BREAKING: Your Whiskey May Be Sourced!

If you’re one of the few to several people listening to the Sour Mash Podcast (subscribe on iTunes!), you may have heard the team discussing an NBC news report about sourced whiskey. Of course, in an effort to elicit clicks and stir up a controversy, they titled the video that accompanies the story “The lies, half-truths, and guarded secrets fueling bourbon’s boom”. Ominous, huh? They even go out of their way in the text version of the story to call the business “shady”.

This so-called shadiness all boils back to the common practice of sourcing or contract distilling bourbon and whiskey. New craft distilleries source products early in their life cycle to get a product on the shelf and generate revenue while their actual distillate is aging. Even giant global conglomerates need time to set up shop and source booze while figuring out the business. Sure, sometimes brands are less than forthcoming about this and don’t put it front and center on their label, but is this wrong or just shrewd marketing? Would you be more apt to buy “Frontier Whiskey” or “Rye Purchased from the Same Distillery that makes a lot of our Competitors”?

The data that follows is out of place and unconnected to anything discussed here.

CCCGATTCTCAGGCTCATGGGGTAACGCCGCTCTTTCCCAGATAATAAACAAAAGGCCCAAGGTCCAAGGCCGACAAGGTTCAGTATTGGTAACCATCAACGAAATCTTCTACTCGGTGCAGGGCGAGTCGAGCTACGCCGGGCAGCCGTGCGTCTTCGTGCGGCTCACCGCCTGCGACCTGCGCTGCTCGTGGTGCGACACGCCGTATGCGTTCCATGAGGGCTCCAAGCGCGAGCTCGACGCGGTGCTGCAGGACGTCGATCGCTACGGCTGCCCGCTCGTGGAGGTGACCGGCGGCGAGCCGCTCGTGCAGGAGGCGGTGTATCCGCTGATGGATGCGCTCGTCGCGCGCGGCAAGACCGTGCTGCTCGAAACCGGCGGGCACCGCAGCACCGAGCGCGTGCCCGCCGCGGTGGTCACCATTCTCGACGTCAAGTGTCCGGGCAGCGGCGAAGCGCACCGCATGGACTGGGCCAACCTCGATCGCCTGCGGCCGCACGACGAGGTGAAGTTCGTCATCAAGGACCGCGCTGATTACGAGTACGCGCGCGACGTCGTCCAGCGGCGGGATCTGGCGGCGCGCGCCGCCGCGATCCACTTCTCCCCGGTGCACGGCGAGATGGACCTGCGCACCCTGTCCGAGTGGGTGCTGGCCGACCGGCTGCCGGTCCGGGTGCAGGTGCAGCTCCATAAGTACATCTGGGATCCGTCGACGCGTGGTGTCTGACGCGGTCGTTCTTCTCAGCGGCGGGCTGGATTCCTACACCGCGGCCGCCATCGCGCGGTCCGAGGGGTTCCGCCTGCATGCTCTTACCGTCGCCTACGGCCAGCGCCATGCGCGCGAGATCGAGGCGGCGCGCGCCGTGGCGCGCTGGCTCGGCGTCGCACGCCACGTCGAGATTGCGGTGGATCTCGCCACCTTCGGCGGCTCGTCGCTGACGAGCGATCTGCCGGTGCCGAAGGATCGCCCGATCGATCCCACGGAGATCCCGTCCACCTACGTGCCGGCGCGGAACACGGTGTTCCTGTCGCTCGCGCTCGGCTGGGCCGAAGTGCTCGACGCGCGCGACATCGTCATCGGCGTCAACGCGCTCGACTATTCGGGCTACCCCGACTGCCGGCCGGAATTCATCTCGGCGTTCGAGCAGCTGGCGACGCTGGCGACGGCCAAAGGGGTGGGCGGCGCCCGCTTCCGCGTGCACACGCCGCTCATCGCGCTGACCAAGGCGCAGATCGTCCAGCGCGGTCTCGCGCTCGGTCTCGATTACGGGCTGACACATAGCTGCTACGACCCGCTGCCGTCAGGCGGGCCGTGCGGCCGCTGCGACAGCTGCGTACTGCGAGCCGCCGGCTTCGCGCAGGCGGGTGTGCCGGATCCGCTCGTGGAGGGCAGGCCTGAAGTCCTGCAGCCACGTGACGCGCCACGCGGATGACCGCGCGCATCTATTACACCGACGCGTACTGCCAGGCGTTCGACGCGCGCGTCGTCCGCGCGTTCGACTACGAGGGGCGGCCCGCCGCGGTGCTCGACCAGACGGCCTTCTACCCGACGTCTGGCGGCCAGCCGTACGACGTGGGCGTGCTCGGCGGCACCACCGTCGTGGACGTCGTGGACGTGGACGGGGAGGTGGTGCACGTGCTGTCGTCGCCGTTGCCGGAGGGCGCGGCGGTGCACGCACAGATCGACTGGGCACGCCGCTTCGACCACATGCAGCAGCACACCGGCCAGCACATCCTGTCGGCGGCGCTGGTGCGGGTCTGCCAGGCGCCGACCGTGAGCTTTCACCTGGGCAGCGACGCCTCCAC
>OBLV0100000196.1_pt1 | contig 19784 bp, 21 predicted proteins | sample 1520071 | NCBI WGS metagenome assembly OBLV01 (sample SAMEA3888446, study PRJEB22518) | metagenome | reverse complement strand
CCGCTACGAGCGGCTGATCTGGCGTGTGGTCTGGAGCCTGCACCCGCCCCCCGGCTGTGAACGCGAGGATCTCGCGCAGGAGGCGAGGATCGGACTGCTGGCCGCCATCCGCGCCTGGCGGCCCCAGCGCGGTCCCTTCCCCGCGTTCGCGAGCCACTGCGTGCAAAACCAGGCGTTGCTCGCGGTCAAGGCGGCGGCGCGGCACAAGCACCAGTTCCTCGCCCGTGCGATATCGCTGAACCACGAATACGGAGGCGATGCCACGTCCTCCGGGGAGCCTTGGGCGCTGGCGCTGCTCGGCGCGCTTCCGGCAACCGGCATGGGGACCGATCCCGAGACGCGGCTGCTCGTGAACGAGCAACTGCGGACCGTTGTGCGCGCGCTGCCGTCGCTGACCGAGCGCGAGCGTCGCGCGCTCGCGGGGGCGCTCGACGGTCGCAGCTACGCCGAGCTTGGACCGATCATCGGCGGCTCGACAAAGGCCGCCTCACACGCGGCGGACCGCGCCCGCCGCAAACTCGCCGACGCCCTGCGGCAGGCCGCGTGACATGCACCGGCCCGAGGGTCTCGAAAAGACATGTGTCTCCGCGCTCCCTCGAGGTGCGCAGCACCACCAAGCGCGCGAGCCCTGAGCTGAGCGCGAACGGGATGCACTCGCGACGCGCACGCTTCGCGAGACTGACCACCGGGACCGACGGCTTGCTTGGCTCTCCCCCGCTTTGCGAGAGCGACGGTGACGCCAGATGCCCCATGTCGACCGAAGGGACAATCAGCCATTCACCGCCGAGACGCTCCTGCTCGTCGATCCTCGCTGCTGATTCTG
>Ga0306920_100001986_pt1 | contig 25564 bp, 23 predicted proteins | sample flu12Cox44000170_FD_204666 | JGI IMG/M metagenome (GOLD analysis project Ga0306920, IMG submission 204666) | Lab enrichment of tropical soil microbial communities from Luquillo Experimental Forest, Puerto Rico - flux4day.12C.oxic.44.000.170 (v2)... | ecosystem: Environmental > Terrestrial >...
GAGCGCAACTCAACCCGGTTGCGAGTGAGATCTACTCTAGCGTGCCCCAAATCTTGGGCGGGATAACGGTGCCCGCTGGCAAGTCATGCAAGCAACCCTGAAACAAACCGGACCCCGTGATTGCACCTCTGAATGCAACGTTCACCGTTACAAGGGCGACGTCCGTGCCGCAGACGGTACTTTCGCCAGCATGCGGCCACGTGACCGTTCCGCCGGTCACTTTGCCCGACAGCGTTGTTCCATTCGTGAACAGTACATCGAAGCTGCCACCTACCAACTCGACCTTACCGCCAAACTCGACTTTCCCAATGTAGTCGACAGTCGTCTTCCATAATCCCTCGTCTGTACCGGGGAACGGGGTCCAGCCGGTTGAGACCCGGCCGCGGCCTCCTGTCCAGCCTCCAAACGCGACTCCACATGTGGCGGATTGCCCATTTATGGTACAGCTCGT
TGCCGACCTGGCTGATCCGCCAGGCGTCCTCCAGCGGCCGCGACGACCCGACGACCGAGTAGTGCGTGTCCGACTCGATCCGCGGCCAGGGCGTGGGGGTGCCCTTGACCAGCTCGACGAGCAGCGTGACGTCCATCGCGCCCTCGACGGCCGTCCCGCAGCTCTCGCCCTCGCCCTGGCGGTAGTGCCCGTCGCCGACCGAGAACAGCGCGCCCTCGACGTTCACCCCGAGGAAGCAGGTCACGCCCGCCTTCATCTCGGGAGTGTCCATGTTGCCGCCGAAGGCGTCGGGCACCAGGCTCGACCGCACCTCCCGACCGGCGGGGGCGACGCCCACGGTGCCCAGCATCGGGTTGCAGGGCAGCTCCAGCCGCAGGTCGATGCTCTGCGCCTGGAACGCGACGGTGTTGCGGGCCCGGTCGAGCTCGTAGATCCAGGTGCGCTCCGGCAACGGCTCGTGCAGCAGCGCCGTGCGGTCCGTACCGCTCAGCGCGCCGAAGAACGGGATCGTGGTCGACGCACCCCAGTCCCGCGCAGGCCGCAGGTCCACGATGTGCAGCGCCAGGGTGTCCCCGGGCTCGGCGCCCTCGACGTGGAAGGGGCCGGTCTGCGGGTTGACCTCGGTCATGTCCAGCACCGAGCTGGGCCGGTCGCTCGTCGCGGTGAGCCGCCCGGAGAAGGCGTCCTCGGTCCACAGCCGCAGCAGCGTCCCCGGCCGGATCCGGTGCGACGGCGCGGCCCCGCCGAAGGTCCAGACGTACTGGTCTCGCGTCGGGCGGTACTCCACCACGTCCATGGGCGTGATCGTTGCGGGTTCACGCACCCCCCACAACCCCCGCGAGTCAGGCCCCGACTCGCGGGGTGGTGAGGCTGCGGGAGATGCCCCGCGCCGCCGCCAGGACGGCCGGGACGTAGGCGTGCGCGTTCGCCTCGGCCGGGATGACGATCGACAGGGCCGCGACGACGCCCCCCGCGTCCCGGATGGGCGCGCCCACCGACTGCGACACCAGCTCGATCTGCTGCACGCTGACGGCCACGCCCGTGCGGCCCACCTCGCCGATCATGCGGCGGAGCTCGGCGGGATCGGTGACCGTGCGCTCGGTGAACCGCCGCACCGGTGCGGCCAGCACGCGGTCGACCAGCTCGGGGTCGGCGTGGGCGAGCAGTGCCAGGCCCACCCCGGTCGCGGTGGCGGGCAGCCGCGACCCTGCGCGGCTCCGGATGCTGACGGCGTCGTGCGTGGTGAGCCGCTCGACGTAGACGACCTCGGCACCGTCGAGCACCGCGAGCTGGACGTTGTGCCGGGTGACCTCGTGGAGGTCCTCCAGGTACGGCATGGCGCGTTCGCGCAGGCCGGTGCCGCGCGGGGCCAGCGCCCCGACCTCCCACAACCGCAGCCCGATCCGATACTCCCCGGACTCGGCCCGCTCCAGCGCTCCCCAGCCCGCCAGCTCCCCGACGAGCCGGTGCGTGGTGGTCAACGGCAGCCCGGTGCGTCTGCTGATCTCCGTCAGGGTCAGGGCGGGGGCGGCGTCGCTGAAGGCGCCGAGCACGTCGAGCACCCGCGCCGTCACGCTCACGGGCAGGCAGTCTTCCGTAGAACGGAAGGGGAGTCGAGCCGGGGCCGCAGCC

I’ll let you read (or watch if this blog post is already too many words for one day) the story for yourself and decide whether or not it is too harsh on the king of the wholesale distilling business, MGP, and the numerous brands that utilize its distillate. That said, I want leave you with two thoughts to chew on:

·         Just because it is sourced, doesn’t make it bad. Actually quite the contrary. Turns out when a business is built on making lots of whiskey, they get pretty damn good at it. Some of the best bourbons I’ve tried in the past year came from MGP. Old Scout, High West, Wathen's, OKI – the list goes on and on.

·         If you really care about the provenance of what is in the bottle you’re considering buying, read the label. Not just the front of it, either. Products are required to let you know what state the juice came from, but most of the time this information is tucked away in small print on the back of the bottle. Anything that says something like “distilled in Indiana, bottled in Iowa” was very likely made at MGP, which, to be sure is not the only place supplying sourced whiskey. Widow Jane’s 10-year bourbon, which was at the center of the news story in question, was distilled in somewhere in Kentucky and says as much on the back of the bottle.

Andy Huenefeld